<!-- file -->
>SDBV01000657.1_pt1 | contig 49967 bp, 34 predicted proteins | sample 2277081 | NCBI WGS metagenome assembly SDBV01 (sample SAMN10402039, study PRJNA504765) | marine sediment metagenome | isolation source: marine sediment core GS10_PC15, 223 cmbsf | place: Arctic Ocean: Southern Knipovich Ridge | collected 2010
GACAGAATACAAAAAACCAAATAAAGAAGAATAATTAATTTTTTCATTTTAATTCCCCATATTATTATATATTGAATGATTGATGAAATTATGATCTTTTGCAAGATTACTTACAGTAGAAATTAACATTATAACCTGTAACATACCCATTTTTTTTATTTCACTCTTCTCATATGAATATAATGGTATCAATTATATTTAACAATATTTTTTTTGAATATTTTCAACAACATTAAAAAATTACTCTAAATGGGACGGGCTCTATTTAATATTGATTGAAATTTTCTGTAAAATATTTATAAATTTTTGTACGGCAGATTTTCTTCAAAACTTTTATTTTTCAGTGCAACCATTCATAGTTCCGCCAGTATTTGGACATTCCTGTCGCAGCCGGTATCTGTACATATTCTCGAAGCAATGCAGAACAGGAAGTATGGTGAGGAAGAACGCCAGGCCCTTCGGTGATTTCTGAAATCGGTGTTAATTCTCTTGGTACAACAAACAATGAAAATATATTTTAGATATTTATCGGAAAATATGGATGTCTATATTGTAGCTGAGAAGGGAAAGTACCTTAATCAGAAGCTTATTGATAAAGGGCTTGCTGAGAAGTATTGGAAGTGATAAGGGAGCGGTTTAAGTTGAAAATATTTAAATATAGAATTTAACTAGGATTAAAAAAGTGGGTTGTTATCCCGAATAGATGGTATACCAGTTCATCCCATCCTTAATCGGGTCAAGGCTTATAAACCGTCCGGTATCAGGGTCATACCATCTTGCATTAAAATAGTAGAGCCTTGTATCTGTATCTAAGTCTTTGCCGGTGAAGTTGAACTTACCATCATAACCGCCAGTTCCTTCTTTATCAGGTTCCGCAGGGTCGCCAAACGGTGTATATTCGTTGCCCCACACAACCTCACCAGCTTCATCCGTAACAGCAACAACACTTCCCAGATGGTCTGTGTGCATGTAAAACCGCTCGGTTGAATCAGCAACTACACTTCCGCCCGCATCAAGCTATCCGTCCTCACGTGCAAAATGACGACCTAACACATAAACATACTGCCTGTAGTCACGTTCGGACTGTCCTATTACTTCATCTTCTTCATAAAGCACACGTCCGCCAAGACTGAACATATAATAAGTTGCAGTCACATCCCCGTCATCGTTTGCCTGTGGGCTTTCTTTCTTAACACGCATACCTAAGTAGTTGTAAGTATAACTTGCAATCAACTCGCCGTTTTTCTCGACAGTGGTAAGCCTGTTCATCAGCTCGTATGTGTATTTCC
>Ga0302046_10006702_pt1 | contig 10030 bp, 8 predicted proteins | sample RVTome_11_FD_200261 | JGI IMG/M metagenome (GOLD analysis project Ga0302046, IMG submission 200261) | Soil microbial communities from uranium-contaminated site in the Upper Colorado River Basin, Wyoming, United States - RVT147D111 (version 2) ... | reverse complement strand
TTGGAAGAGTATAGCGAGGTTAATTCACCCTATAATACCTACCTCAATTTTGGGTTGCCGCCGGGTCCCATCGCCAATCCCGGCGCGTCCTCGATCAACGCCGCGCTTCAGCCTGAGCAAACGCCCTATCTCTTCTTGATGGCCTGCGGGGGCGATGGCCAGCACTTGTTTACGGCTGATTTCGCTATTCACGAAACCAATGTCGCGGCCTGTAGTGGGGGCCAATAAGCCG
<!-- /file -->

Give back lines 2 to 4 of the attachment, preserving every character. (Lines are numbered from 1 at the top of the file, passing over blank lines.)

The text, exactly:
GACAGAATACAAAAAACCAAATAAAGAAGAATAATTAATTTTTTCATTTTAATTCCCCATATTATTATATATTGAATGATTGATGAAATTATGATCTTTTGCAAGATTACTTACAGTAGAAATTAACATTATAACCTGTAACATACCCATTTTTTTTATTTCACTCTTCTCATATGAATATAATGGTATCAATTATATTTAACAATATTTTTTTTGAATATTTTCAACAACATTAAAAAATTACTCTAAATGGGACGGGCTCTATTTAATATTGATTGAAATTTTCTGTAAAATATTTATAAATTTTTGTACGGCAGATTTTCTTCAAAACTTTTATTTTTCAGTGCAACCATTCATAGTTCCGCCAGTATTTGGACATTCCTGTCGCAGCCGGTATCTGTACATATTCTCGAAGCAATGCAGAACAGGAAGTATGGTGAGGAAGAACGCCAGGCCCTTCGGTGATTTCTGAAATCGGTGTTAATTCTCTTGGTACAACAAACAATGAAAATATATTTTAGATATTTATCGGAAAATATGGATGTCTATATTGTAGCTGAGAAGGGAAAGTACCTTAATCAGAAGCTTATTGATAAAGGGCTTGCTGAGAAGTATTGGAAGTGATAAGGGAGCGGTTTAAGTTGAAAATATTTAAATATAGAATTTAACTAGGATTAAAAAAGTGGGTTGTTATCCCGAATAGATGGTATACCAGTTCATCCCATCCTTAATCGGGTCAAGGCTTATAAACCGTCCGGTATCAGGGTCATACCATCTTGCATTAAAATAGTAGAGCCTTGTATCTGTATCTAAGTCTTTGCCGGTGAAGTTGAACTTACCATCATAACCGCCAGTTCCTTCTTTATCAGGTTCCGCAGGGTCGCCAAACGGTGTATATTCGTTGCCCCACACAACCTCACCAGCTTCATCCGTAACAGCAACAACACTTCCCAGATGGTCTGTGTGCATGTAAAACCGCTCGGTTGAATCAGCAACTACACTTCCGCCCGCATCAAGCTATCCGTCCTCACGTGCAAAATGACGACCTAACACATAAACATACTGCCTGTAGTCACGTTCGGACTGTCCTATTACTTCATCTTCTTCATAAAGCACACGTCCGCCAAGACTGAACATATAATAAGTTGCAGTCACATCCCCGTCATCGTTTGCCTGTGGGCTTTCTTTCTTAACACGCATACCTAAGTAGTTGTAAGTATAACTTGCAATCAACTCGCCGTTTTTCTCGACAGTGGTAAGCCTGTTCATCAGCTCGTATGTGTATTTCC
>Ga0302046_10006702_pt1 | contig 10030 bp, 8 predicted proteins | sample RVTome_11_FD_200261 | JGI IMG/M metagenome (GOLD analysis project Ga0302046, IMG submission 200261) | Soil microbial communities from uranium-contaminated site in the Upper Colorado River Basin, Wyoming, United States - RVT147D111 (version 2) ... | reverse complement strand
TTGGAAGAGTATAGCGAGGTTAATTCACCCTATAATACCTACCTCAATTTTGGGTTGCCGCCGGGTCCCATCGCCAATCCCGGCGCGTCCTCGATCAACGCCGCGCTTCAGCCTGAGCAAACGCCCTATCTCTTCTTGATGGCCTGCGGGGGCGATGGCCAGCACTTGTTTACGGCTGATTTCGCTATTCACGAAACCAATGTCGCGGCCTGTAGTGGGGGCCAATAAGCCG